• There is no EM wave in the currents or charges, the fields and EM waves are in the vacuum (ether), the space between the charges/currents but the waves/fields are generated or induced by the currents and charges. This is similar to the way a single point charge has an electric field around it, or a static current with a magnetic. As you move the charge/current its field will move with it. This is what is described by Ignatowsky's equations explicitly and they even show explicitly how time varying currents cause radiation. – hyportnex Feb 4 '19 at 14:12

In an electromagnetic wave, changing electric fields induce changing magnetic fields, which turn induce changing electric fields. This procedure self-propagates at the speed of light (since it is light) across space until it is absorbed or reflected.

• Firstly, thank you, but I still cannot visualize what that would look like (all animations just look like the E and B fields just travel straight) and secondly, how would you explain the fact that the front of a wave is always the same if a new bit is becoming the new front? – John Hon Feb 3 '19 at 6:55

Outside the source (i.e., where $$\rho=0$$ and $$\vec{j}=0$$) we have the Maxwell equations stating that $$\partial\vec{E}/\partial t\propto\text{rot}(\vec{B})$$ and $$\partial\vec{B}/\partial t\propto\text{rot}(\vec{E})$$. Change in time of one field is induced by the other, and these are quantitative relationships.

Of course, we can obtain from them a wave equation for each field and supply these with the right boundary conditions, and the field "coupling" may become less visible. But we should not forget the original Maxwell equations with non zero charge density and current, as well as that the total force acting on something (a receiver antenna, for example) is generally determined with both fields: $$\vec{E}$$ and $$\vec{B}$$. In other words, the coupling is at least inavoidable at the source and at the "sink".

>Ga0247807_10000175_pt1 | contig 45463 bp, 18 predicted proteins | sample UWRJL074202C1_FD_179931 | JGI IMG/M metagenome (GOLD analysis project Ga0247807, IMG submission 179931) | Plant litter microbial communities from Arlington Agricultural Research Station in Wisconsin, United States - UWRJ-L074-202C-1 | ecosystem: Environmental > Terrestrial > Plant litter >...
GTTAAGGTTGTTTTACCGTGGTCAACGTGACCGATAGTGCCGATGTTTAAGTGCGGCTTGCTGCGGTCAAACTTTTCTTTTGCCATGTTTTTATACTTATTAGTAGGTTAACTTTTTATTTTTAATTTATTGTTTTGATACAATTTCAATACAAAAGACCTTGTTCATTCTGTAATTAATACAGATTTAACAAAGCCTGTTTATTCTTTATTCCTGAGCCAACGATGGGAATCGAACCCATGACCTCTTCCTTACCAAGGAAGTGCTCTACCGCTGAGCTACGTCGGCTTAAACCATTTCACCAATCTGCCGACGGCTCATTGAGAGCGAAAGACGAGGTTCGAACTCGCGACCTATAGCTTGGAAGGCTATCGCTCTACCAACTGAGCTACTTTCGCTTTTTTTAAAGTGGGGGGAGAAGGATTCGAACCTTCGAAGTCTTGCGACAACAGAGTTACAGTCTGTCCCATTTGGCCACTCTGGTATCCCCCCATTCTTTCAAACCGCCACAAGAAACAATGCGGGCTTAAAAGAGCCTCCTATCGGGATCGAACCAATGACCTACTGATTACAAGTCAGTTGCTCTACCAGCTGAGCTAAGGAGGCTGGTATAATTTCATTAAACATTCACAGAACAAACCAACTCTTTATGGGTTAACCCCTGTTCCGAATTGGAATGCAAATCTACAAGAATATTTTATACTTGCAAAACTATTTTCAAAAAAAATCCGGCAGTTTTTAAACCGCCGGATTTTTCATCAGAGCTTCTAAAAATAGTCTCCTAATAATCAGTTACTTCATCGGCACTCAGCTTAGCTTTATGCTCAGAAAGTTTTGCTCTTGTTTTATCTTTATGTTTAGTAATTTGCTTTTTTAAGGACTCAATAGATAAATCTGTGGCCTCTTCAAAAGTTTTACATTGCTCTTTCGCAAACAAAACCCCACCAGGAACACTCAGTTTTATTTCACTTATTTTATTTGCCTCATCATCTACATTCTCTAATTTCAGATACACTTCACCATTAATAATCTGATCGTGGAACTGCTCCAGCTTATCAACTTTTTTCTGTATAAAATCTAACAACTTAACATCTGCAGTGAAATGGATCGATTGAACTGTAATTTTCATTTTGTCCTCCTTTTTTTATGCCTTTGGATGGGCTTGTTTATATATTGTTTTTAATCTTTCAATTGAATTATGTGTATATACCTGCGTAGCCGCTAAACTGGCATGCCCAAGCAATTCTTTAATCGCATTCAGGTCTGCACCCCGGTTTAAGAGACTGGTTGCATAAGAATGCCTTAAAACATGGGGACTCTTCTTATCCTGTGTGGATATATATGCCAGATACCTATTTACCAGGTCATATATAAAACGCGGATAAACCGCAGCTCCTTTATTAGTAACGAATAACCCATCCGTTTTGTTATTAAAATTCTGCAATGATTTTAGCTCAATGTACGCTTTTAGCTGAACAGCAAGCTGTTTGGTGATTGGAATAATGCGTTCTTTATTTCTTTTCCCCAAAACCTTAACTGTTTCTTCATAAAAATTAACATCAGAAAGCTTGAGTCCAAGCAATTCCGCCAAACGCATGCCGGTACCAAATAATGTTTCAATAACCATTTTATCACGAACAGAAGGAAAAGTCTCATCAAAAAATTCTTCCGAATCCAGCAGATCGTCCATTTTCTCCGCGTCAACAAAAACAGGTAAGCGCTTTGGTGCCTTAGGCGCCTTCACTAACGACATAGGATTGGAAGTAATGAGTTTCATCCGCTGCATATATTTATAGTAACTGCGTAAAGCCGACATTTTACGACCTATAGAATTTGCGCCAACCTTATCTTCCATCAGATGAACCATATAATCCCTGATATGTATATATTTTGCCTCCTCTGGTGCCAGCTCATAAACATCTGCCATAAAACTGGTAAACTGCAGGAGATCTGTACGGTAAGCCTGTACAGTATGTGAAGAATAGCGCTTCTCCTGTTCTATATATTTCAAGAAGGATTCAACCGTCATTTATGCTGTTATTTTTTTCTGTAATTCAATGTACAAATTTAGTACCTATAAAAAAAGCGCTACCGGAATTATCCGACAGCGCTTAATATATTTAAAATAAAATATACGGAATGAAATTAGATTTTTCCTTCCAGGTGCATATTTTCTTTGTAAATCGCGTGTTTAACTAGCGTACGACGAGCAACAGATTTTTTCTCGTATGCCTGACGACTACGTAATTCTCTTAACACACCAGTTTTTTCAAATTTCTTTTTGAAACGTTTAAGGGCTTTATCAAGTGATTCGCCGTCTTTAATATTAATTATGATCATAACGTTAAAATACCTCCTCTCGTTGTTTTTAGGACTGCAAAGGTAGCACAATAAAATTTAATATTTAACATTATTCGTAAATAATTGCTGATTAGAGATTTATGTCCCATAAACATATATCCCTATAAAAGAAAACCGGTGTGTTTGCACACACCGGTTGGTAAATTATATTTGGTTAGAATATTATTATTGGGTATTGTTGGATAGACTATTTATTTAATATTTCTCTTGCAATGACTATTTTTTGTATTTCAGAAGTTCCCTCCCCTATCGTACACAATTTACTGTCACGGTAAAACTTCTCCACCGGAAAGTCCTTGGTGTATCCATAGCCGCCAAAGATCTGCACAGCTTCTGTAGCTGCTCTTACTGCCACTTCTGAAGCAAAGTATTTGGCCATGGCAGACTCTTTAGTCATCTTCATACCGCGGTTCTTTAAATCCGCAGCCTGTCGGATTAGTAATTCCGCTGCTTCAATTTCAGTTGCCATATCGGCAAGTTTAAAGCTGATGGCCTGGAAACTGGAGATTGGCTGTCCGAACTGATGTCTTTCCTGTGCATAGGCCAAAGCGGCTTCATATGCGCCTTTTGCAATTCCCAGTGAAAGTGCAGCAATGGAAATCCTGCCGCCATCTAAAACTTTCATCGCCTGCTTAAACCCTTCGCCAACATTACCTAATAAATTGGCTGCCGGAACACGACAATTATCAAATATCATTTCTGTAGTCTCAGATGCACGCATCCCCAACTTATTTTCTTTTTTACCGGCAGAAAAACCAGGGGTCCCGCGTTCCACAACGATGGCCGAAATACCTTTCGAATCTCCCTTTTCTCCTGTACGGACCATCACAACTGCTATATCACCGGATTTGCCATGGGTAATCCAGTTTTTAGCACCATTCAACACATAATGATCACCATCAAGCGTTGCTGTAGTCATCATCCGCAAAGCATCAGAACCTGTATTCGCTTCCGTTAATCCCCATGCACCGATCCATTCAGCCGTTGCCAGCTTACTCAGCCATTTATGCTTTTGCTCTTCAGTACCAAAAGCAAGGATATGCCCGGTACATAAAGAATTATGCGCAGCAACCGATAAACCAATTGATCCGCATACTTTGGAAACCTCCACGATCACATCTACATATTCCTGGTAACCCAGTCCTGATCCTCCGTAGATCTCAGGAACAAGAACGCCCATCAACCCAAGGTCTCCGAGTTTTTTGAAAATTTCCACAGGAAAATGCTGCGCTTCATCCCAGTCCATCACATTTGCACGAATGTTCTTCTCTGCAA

The picture you show is qualitative. The implicit and important thing in it is a wave character of perturbation propagation followed from the exact quantitative relationships ;-)

There is a point of view, that all the accelerated electrons in the antenna rod are producing a macroscopic EM wave. That is fine for the understanding of how radio translation works.

But it’s worth to digg a little deeper. The only possibility to induce a EM radiation is the acceleration of subatomic particles, mostly electrons. Even the thermic radiation, which emits every body with temperature above 0 Kelvin, is induced by these accelerated particles.

The deeper reason for a radio wave is the synchronized acceleration of a hugh number of electrons and the acceleration of these electrons on the surface of the antenna rod. This skin effect is a needed condition because the photons from electrons, accelerated inside the rod, get dissipated at once and get transformed step by step to infrared radiation.

Each electron emits his own EM radiation. The quanta of this radiation are called photons. If one agree to this point, than it is obvious that the radio wave in a microscopic view is the combination of all the emitted photons from the synchronized acceleration of the surface electrons of the rod.

Hertz was the first who observed that the radio waves have aelectric and a magnetic field component. Since the radio wave consists of synchronized photons it is legitime to conclude that each photons also consists of a magnetic and an electric field component.

However, the textbook also talks about how there are changing electric fields which induce magnetic fields (and vice versa). Where does that happen?

The field components (E and B) of the photons are oscillating and changing their sign periodically. This is the nature of the photon. The representation of this phenomenon is drawn as follows:

Closer to the antenna - in the near field -, the EM wave looks like this:

From this sketch it is seen the induction of the magnetic field component form the electric and the electric from the magnetic.

• Thank you, but can you explain exactly how at a point in space, the wave induces the next "front" of the wave? – John Hon Feb 3 '19 at 8:41
• @JohnHon unfortunately no, my imagination ends by the point that a quanta of energy transforms from E to B and back, moving with c. – HolgerFiedler Feb 3 '19 at 8:48
• @JohnHon The only think I see is, that electron (proton,...) has an electric field AND a magnetic dipole. Seems all these subatomic particles contain the “ingredients” for the photon emission with it E and B. – HolgerFiedler Feb 3 '19 at 10:44